Ordinary people’s fortunes are increasingly dependent on the performance of the financial industry, a development that has transformed our politics. Professor Jeffrey Chwieroth’s latest book charts this change and explains why all mainstream political parties now share at least one thing in common.
The financial industry, once largely restricted to keeping customers money safe or issuing them loans, has grown exponentially since deregulation occurred in the 1980s.
Modern finance, which offers an array of complex investment products, mortgages, pension funds and near-infinite ways for consumers to borrow money, is now relied upon by many to create wealth and provide security.
Professor Chwieroth of the Department of International Relations has spent much of his career researching the politics of money and finance. His book, The Wealth Effect, co-authored by Andrew Walter from the University of Melbourne, takes a long lensed view on how the expansion of the financial industry has changed our politics.
“In the past fifty years or so economies have seen big shift away from some of the old industries like manufacturing, towards the financial sector. Growth has often come from finding new ways for greater numbers of people to invest or borrow money.”
The book analyses a range of democracies over the past 200 years, and focuses on Brazil, the UK and the US.
It demonstrates how the financial industry and financial markets have become integral to the economic health of these nations, particularly the prospects for the middle-classes. As citizens have come to acquire and rely on financial assets, they have also come to expect the government to protect their wealth from the vicissitudes of the economic cycle.
Professor Chwieroth says: “If you think a bailout is going to occur during a crisis, or even a recession, you might take on more and more risk, confident the government will act as a kind of insurance mechanism for your assets and step in to rescue you.”
Rather than more limited interventions to protect almost all bank account savings, such as that introduced by the Labour government during the aftermath of the financial crisis, Professor Chwieroth says it is a broader set state interventions, such as guarantees for bank liabilities and recapitalization of banks in distress, that gave people this confidence.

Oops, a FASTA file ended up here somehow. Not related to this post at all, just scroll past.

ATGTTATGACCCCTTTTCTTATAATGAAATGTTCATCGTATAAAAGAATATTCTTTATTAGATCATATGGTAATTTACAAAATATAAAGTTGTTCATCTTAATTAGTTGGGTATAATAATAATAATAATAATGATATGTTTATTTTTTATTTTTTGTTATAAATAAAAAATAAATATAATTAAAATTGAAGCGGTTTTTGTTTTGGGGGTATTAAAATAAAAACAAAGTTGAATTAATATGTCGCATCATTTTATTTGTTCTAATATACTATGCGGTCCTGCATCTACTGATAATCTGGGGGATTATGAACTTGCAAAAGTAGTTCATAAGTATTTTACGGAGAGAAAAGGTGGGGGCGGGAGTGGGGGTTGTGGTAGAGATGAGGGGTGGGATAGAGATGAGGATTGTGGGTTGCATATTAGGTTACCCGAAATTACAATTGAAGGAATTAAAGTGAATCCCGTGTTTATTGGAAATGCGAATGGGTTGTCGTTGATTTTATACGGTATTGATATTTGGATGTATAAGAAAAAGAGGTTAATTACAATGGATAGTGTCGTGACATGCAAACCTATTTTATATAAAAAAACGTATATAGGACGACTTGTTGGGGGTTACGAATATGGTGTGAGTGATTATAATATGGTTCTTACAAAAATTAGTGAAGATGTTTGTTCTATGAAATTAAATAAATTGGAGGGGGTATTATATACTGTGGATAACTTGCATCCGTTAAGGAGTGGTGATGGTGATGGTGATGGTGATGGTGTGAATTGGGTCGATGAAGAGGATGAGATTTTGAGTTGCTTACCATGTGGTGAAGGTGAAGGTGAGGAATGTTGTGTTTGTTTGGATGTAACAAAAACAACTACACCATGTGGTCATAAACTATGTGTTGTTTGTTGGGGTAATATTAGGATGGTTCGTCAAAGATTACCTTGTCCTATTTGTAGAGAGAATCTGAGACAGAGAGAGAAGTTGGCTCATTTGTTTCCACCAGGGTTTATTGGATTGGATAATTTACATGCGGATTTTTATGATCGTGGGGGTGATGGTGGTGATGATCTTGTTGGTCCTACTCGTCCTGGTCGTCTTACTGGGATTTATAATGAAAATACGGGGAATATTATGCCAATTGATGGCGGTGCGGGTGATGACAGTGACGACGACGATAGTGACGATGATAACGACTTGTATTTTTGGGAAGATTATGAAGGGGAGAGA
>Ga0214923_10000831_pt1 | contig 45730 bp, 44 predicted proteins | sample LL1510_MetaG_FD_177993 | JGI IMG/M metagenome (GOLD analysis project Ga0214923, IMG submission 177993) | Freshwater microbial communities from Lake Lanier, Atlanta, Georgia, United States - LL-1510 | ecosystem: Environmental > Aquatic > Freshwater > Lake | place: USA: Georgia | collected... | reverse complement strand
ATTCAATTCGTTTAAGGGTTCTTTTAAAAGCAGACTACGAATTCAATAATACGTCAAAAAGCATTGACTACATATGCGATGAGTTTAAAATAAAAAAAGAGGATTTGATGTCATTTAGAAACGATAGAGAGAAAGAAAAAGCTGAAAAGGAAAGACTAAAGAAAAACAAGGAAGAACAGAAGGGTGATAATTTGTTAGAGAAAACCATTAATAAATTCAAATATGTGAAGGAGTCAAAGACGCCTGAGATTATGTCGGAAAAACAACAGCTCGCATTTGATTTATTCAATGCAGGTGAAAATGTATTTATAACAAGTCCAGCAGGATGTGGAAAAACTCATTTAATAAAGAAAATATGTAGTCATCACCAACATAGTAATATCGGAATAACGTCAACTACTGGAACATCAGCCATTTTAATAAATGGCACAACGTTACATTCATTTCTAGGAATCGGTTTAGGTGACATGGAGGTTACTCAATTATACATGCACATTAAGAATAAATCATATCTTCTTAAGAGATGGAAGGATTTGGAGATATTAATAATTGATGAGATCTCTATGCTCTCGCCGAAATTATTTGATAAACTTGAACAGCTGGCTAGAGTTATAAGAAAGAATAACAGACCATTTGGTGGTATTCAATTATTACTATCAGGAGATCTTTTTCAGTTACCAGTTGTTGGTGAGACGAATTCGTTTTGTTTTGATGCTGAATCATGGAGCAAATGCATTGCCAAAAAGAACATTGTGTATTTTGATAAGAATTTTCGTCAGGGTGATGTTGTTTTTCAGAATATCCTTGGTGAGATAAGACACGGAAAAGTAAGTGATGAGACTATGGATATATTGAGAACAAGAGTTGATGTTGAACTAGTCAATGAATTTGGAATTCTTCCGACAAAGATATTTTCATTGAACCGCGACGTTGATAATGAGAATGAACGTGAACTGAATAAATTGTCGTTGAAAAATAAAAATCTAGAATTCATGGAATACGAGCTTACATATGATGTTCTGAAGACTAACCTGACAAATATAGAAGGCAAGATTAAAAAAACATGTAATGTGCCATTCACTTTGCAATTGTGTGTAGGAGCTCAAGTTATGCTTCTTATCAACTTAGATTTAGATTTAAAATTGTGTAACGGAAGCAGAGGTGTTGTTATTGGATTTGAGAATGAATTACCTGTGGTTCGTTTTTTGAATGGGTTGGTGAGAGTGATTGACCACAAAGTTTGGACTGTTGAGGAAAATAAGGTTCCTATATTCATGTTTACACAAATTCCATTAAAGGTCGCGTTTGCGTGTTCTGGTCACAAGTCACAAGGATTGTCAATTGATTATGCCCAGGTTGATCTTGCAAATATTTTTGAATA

“These interventions will stop asset prices from falling below the level that would have been dictated by a market in freefall, and prevent even larger massive drops in house prices, for example. When buying a house, this means people are more likely to borrow more than they ordinarily would.”
Government policy to support the financial industry is now so well-established, and runs across party lines, that governments no longer receive credit from voters when they intervene. Voters merely expect them to act in this way in a crisis, and often punish them in the following election anyway, as happened in many democracies in the aftermath of the 2008/9 financial crisis. This is because asset prices still fall with the interventions, even if less than they would have done.
“Governments might say that you would be much worse off if we hadn’t intervened, but most people can’t understand or engage with this kind of counterfactual reasoning. They can’t imagine how much worse off they’d be without this government intervention, so it just becomes normalised and governments don’t get the credit.”
In the UK and the US, which are due to hold elections in 2019 and 2020, Professor Chwieroth expects there will be little debate on the principle of government support for protecting household wealth in times of crisis.
“Whether you look on the left or the right, the idea of protecting private wealth is generally accepted. This is why in the US, for example, you see much more emphasis on the culture wars and identity issues in politics. Parties have to differentiate themselves in other ways.”
The trend for building up private assets has also been bolstered by the gradual erosion of state support, particularly since the 1980s, in the US and the UK.
“Relatively speaking, the social security safety net and state support available to citizens is now much less robust than it once was. Meanwhile, costs of services have risen precipitously. Education and healthcare are examples of this. This compels individuals grow their private resources to protect themselves.”
The rolling back of the state may also be about to change. As the centre-left parties gear up for the next election, there is much discussion about how public education and healthcare can be supported, for example, by abolishing university tuition fees and cancelling student loans, or creating a universally available public healthcare service in the US.
Like government intervention in the financial industry, these policies run counter to the free-market principles that have been so dominant in recent decades.
“Most individuals seem unable to accept substantial risk, or incur losses when they invest or borrow money. And I don’t see many signs that this culture is likely to change soon.”